COLUMBUS — Democratic candidates running for president in 2020 have many ideas about how to fix the nation's health care system, but one cardiologist says they also should be addressing what's making people sick — which often is the food they eat.
Fifty years ago, when the population was exploding, said Dr. Dariush Mozzaffarian, a cardiologist and dean of the Friedman School of Nutrition Science and Policy at Tufts University in Boston, the goal was to reduce hunger, so food was designed to contain as many calories as possible. For most people today, hunger no longer is an issue, but he said many continue to eat in quantities that lead to diabetes, heart disease and obesity.
"I would like to see the Democratic candidates have a platform around food," he said. "It's the No. 1 cause of poor health; it's the No. 1 issue for sustainability. You know, we have childhood obesity — it's a huge issue for the economy, and nobody's talking about it."
Ohio is ranked 17th nationally in adult obesity rates, and nationwide, 3 in 4 adults are overweight or obese. If the nation wants to reduce disease and its costs, Dr. Mozaffarian said, meaningful health care reform is critical and should be a nonpartisan priority.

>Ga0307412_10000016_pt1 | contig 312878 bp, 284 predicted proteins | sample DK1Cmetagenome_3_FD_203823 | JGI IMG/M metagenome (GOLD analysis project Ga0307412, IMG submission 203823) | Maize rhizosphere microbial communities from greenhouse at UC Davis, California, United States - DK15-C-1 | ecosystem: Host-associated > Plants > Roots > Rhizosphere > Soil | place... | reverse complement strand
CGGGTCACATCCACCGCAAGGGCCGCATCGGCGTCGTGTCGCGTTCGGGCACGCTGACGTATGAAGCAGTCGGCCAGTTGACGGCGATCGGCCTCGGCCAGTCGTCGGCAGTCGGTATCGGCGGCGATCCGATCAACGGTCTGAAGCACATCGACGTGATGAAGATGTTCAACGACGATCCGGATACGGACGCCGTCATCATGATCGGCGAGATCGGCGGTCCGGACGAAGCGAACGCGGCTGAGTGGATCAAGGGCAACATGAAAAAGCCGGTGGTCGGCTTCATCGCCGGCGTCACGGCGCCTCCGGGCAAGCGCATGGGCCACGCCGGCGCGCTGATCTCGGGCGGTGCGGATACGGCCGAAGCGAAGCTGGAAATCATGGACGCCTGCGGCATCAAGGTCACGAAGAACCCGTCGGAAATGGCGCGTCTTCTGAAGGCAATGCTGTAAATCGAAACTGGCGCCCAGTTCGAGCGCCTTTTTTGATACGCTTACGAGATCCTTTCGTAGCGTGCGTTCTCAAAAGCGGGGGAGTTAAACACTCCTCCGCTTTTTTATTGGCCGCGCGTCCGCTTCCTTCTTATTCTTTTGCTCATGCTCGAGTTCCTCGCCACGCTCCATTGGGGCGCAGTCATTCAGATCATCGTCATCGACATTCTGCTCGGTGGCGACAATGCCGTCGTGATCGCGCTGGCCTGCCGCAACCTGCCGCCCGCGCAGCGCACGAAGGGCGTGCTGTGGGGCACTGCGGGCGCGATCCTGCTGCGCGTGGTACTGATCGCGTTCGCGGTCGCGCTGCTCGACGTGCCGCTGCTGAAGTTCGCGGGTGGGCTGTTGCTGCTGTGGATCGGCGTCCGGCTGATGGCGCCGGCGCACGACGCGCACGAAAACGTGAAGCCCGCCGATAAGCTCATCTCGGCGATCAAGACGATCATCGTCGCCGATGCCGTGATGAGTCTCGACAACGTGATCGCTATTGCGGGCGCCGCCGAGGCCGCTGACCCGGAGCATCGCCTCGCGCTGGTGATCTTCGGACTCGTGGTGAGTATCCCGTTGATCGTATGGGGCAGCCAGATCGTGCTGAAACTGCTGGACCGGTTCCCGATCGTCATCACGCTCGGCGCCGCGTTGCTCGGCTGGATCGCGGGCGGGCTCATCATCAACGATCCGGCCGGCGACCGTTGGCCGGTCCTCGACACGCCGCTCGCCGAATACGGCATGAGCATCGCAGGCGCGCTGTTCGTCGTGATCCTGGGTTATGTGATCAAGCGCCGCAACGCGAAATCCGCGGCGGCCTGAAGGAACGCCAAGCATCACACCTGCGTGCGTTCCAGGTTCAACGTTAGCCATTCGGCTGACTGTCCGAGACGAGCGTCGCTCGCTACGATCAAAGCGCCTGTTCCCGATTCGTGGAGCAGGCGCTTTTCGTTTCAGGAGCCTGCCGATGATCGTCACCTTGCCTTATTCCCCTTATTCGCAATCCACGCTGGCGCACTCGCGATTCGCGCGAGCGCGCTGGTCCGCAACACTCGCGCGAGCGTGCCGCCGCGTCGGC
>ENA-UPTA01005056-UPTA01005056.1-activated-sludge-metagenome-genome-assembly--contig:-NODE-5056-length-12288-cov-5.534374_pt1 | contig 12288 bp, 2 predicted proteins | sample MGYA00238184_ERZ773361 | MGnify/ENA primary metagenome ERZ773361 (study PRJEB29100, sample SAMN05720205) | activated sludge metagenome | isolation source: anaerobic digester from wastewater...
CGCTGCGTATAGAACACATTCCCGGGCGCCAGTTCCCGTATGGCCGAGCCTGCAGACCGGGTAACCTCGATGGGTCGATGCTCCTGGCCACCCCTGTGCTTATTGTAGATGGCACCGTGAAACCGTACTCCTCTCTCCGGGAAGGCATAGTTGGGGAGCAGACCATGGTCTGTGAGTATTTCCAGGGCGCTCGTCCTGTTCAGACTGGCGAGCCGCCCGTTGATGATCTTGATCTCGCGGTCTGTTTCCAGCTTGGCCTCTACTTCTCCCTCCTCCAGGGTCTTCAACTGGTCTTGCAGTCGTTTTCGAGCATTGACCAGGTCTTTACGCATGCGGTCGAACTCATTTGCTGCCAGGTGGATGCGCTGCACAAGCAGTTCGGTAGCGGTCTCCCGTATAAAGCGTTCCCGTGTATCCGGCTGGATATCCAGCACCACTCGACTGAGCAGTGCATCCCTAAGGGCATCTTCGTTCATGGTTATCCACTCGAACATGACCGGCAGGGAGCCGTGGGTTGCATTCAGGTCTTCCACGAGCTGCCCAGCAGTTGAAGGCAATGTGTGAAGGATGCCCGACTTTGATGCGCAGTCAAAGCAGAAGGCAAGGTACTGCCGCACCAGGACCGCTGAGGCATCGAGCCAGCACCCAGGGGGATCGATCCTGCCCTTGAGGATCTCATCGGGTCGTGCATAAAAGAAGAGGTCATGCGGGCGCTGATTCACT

Dr. Mozaffarian joined a Silicon Valley investor and a former U.S. Food and Drug Administration leader to build momentum on Capitol Hill to put more federal money into nutrition. He said he believes it would benefit the economy, creating new jobs around healthy food that could be exported to the rest of the world. Now, he said, nutrition research is fragmented and too many people don't know what to eat.
"We recently published a paper, and 42 percent of calories in the U.S. food supply are poor-quality carbohydrates," he said. "So think about that — almost half of the calories in the U.S. food supply come from refined starch and sugar."
The United States spends more money on health care than any country in the world. Dr. Mozaffarian noted that people with lower incomes often have the worst diets — which creates a cycle of poor health, lost productivity, increased health costs and poverty.
For information, go to nutrition.tufts.edu.
-- Story courtesy of Public News Service